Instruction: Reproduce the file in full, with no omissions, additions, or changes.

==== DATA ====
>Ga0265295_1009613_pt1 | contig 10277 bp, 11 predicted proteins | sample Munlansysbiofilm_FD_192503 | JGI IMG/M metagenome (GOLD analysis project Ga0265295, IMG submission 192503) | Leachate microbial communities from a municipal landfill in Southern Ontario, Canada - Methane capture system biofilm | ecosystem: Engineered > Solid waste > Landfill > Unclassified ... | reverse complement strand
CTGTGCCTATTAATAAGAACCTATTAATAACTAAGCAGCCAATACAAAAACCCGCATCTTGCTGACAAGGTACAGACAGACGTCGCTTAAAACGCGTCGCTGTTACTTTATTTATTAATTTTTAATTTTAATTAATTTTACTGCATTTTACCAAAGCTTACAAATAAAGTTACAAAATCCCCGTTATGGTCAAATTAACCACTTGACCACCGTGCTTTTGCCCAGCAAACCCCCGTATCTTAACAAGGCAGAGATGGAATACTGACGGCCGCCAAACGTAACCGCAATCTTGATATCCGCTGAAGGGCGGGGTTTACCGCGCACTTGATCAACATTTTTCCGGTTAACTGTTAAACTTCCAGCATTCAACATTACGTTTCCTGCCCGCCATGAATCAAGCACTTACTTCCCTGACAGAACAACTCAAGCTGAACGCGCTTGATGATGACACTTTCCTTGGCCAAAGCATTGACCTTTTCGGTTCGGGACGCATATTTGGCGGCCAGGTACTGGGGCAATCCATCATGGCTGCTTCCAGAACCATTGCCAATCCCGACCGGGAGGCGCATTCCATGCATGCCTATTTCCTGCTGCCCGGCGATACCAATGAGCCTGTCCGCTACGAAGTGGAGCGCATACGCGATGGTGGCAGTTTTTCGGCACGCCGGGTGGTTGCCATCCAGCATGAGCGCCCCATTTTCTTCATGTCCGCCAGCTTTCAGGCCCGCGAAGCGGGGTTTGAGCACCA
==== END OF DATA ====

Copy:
>Ga0265295_1009613_pt1 | contig 10277 bp, 11 predicted proteins | sample Munlansysbiofilm_FD_192503 | JGI IMG/M metagenome (GOLD analysis project Ga0265295, IMG submission 192503) | Leachate microbial communities from a municipal landfill in Southern Ontario, Canada - Methane capture system biofilm | ecosystem: Engineered > Solid waste > Landfill > Unclassified ... | reverse complement strand
CTGTGCCTATTAATAAGAACCTATTAATAACTAAGCAGCCAATACAAAAACCCGCATCTTGCTGACAAGGTACAGACAGACGTCGCTTAAAACGCGTCGCTGTTACTTTATTTATTAATTTTTAATTTTAATTAATTTTACTGCATTTTACCAAAGCTTACAAATAAAGTTACAAAATCCCCGTTATGGTCAAATTAACCACTTGACCACCGTGCTTTTGCCCAGCAAACCCCCGTATCTTAACAAGGCAGAGATGGAATACTGACGGCCGCCAAACGTAACCGCAATCTTGATATCCGCTGAAGGGCGGGGTTTACCGCGCACTTGATCAACATTTTTCCGGTTAACTGTTAAACTTCCAGCATTCAACATTACGTTTCCTGCCCGCCATGAATCAAGCACTTACTTCCCTGACAGAACAACTCAAGCTGAACGCGCTTGATGATGACACTTTCCTTGGCCAAAGCATTGACCTTTTCGGTTCGGGACGCATATTTGGCGGCCAGGTACTGGGGCAATCCATCATGGCTGCTTCCAGAACCATTGCCAATCCCGACCGGGAGGCGCATTCCATGCATGCCTATTTCCTGCTGCCCGGCGATACCAATGAGCCTGTCCGCTACGAAGTGGAGCGCATACGCGATGGTGGCAGTTTTTCGGCACGCCGGGTGGTTGCCATCCAGCATGAGCGCCCCATTTTCTTCATGTCCGCCAGCTTTCAGGCCCGCGAAGCGGGGTTTGAGCACCA